Introduction

Climate change models predict that summer in East Asia may become warmer with lower frequency and intensity of precipitation (Dai, 2011; Yu et al. 2014). These changes may cause higher rates of evapotranspiration and lower soil moisture content. The annual average rainfall in northern China has shown a significant downward trend during the period 1951–2010 (Yu et al. 2014). Moreover, the increased annual average temperature is likely to increase insect damage to plants (Netherer and Schopf 2010). Increased temperature enhances the reproductive potential of insects and reduces the time of hibernation (Dale and Frank 2017). As a result, drought and insect defoliation caused by increased temperature are likely to occur simultaneously in northern China under global climate change. Simultaneous drought and insect defoliation affect exotic and native species in the warm temperate forests of northern China (Lombardero et al. 2012). A better understanding of the combined effect of drought and defoliation on exotic and native tree species will be beneficial to understanding the distribution and dynamics of alien species in warm temperate forests under future global climate change.

In trees, photosynthates can be stored as non-structural carbohydrates (NSC; soluble sugar and starch) that act as a buffer to reconcile the temporal asynchrony between carbon supply and demand (Gricar et al. 2019). NSC fuels respiratory metabolism and supports the buildup of structural biomass. NSC are often used to help distinguish between carbon and sink limitation under stresses or disturbances (Wiley et al. 2017). In general, if growth is carbon limited, NSC will be used for metabolism and maintaining growth, so that eventually NSC will decrease (Barry et al. 2011). For example, when plants are subjected to defoliation NSC will significantly decrease, indicating that the growth of the plant is experiencing carbon limitation (Wiley et al. 2017). If the stored NSC increase or are unchanged but growth is limited under stresses (e.g., drought), plants are considered sink limited (Millard et al. 2007, Piper 2020). In this case, plants are carbon sufficient, and growth would be limited by stress factors. However, long-term drought can result in decreased NSC, since plants need to use the stored carbon to survive and maintain their metabolic processes (Bréda et al. 2006, Galiano et al. 2011). Growth will be carbon-limited in such conditions. Distinguishing carbon and sink limitation is important, because some ecological factors that increase carbon availability will only enhance tree growth under carbon-limited conditions (Wiley et al. 2017).

Defoliation always affects the physiology and growth of plants (Barry et al. 2011; Quentin et al. 2012). After defoliation, plants maintain metabolism by consuming stored NSC (Jacquet et al. 2014), resulting in carbon limitation. Then, plants may increase the net photosynthetic rate of the remaining leaves (Quentin et al. 2012) and decrease the net photosynthetic rate of the bark (Eyles et al. 2009b), thereby increasing carbon absorption to reallocate stored NSC to maintain metabolism and product new organs (Weber et al. 2018). Therefore, after a regrowth period, the growth of defoliated plants may no longer be carbon limited. By this time, defoliated plants with an increased NSC level could eventually increase total biomass, reaching or even surpassing the biomass levels of non-defoliated plants (Eyles et al. 2009a; Barry et al. 2011). Moreover, the degree of growth after defoliation depends on the defoliation intensity, species identity, and environmental context (Chen et al. 2017, Jacquet et al. 2014, Quentin et al. 2012).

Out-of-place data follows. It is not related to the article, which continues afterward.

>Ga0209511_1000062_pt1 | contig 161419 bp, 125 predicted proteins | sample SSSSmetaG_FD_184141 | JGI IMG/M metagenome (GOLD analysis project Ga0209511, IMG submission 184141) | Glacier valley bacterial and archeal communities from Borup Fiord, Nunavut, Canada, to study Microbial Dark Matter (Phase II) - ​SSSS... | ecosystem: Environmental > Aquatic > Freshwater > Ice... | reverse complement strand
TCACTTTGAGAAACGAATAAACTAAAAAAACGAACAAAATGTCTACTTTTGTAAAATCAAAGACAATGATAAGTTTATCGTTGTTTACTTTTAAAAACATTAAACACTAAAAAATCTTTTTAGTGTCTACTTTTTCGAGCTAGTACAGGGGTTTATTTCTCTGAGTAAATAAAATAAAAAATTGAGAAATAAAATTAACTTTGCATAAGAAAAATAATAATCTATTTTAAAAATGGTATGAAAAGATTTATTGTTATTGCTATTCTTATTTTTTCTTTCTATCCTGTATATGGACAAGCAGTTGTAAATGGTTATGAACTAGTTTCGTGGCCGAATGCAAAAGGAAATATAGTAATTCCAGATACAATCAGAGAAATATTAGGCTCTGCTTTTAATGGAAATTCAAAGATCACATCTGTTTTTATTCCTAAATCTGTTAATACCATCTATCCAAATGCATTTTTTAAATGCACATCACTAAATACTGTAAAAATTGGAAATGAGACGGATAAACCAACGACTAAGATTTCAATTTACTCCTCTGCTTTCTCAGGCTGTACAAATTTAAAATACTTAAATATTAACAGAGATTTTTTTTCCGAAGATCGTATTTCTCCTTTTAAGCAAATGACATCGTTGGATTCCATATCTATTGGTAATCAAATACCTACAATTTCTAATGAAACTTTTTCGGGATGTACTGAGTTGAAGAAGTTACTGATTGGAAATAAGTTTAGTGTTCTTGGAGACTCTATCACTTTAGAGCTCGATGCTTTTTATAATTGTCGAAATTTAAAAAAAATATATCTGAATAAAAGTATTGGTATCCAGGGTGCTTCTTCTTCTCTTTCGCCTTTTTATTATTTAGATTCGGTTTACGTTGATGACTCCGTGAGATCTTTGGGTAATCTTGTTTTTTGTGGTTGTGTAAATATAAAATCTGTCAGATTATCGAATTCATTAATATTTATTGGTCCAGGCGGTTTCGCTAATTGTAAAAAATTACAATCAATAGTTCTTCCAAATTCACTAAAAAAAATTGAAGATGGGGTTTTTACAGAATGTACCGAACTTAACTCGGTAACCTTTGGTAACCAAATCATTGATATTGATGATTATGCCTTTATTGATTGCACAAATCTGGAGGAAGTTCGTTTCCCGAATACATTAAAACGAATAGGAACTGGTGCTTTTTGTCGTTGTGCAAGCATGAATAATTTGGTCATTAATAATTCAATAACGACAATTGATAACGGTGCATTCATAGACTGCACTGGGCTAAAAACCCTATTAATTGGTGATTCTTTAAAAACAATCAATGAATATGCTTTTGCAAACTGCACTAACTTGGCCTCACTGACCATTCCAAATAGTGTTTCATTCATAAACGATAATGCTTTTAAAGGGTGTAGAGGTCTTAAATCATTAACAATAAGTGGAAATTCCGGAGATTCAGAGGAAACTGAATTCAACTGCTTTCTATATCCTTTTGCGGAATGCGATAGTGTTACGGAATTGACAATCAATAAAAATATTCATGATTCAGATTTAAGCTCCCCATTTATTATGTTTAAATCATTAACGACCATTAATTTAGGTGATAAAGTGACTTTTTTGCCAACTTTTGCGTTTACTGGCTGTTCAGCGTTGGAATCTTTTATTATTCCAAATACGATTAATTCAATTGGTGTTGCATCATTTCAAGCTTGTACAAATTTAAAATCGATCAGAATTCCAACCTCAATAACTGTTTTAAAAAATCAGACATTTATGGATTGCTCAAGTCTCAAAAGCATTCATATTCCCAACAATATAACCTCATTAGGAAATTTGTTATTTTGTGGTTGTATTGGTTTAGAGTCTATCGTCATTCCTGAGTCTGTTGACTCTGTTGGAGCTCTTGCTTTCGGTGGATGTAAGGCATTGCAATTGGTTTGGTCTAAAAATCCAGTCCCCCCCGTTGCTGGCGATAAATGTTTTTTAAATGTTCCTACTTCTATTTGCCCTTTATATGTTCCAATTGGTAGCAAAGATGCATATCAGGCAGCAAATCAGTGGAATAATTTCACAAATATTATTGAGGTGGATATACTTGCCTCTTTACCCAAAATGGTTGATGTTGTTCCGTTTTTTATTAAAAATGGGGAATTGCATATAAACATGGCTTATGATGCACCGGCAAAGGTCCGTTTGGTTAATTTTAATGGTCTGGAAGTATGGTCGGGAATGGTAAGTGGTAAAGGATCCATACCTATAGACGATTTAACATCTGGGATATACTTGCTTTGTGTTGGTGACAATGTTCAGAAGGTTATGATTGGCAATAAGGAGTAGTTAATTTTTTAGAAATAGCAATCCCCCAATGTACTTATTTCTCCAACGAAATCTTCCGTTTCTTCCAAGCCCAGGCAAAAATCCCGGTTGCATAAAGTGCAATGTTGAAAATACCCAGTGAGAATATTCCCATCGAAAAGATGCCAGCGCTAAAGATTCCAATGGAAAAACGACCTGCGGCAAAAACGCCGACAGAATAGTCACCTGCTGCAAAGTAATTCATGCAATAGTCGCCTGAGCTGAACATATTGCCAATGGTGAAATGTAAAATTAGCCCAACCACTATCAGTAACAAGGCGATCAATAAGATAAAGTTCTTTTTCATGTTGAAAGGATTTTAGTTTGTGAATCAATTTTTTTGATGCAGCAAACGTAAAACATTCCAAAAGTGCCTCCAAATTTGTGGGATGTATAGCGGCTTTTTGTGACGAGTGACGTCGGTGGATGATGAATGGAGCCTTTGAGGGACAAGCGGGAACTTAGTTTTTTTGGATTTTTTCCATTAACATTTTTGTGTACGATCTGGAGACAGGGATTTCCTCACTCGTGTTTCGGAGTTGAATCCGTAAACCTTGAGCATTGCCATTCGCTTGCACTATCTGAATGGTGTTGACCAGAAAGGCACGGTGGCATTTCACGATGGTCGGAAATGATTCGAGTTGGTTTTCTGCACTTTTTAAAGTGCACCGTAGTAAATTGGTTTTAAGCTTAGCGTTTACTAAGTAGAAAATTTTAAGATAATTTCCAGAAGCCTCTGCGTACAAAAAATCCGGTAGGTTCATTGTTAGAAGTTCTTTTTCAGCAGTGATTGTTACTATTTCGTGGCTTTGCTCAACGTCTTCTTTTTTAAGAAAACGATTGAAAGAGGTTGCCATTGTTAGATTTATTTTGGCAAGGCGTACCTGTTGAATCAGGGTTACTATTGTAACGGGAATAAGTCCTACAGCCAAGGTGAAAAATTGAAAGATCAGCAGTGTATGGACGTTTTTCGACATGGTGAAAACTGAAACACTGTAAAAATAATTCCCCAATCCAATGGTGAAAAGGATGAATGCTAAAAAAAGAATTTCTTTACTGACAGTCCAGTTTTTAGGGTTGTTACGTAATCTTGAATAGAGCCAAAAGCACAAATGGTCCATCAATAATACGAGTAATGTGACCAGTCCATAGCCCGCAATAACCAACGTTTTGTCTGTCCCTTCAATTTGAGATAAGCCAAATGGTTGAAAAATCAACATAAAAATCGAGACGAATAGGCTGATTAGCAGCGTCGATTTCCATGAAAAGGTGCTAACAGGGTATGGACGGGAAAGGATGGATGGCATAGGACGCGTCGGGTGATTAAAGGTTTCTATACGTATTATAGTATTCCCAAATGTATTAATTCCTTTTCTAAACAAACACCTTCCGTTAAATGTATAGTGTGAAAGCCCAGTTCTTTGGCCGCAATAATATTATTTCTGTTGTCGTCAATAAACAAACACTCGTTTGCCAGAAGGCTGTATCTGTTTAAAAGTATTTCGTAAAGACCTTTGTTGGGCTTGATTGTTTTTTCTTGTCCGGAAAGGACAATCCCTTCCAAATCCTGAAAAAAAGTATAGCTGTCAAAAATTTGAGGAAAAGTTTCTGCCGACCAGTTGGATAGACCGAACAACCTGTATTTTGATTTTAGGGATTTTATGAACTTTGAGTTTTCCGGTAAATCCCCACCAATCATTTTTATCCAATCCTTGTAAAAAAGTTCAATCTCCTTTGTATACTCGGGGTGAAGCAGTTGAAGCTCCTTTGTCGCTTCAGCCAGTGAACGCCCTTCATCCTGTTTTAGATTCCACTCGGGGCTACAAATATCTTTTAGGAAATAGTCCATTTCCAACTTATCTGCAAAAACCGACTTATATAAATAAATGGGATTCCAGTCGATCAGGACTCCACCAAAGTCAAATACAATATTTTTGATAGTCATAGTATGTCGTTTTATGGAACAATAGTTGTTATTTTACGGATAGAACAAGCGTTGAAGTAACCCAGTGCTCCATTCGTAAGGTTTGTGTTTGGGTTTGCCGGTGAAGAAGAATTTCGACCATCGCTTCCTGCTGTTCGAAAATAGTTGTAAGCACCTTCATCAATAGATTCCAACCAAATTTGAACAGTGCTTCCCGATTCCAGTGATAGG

There are complex interactions between drought and defoliation treatments (Itter et al. 2018, Teskey et al. 2015). The three primary scenarios that follow have been proposed. (i) Defoliation could exacerbate the adverse effects of drought. Defoliated trees may deplete NSC reserves (Maguire and Kobe 2015) and decrease the carbohydrate transport from leaves to roots, thereby limiting root growth capacity and soil water absorption under drought conditions (Teskey et al. 2015). (ii) Defoliation may mitigate the negative impact of drought on plants. Due to the reduction of foliar area, defoliation may reduce transpiration and thereby mitigate the negative impact of drought (Puri et al. 2015, Itter et al. 2018). (iii) Defoliation and drought may have no interactive effects on Populus tremuloides Michx., which may be relevant to the size and age of a tree (Chen et al. 2018). In addition, the interaction of drought and defoliation on a tree also depends on the intensity of drought or defoliation (Jactel et al. 2012). Hence, the effects of drought on the growth of defoliated trees remain debatable.

Robinia pseudoacacia was introduced to China from North America and has become one of the dominant trees in warm temperate forests of China (Wang and Zhou 2000). Since the 1980s in northern China, approximately 8000 ha of R. pseudoacacia has been planted for reforestation due to its capacity for rapid growth (Wang et al. 2020, Zhang and Xing 2009). Sophora japonica is a widespread native tree in northern China with significant ecological (Kwon et al. 2016) and medicinal value (Zhang et al. 2014). S. japonica belongs to the same subfamily (Papilionoideae) as R. pseudoacacia. With juicy and palatable leaves, R. pseudoacacia and S. japonica are frequently defoliated by insects (Kwon et al. 2016, Liu et al. 2015). Therefore, the exotic R. pseudoacacia and native S. japonica will be exposed to simultaneous insect defoliation damage and drought in the context of climate change. We conducted a greenhouse experiment with three defoliation and three soil moisture treatments to (1) determine whether the growth of R. pseudoacacia and S. japonica is carbon or sink limited under different treatments; (2) reveal the responses of the two species to defoliation; and (3) reveal the responses of defoliated trees to different soil moisture conditions.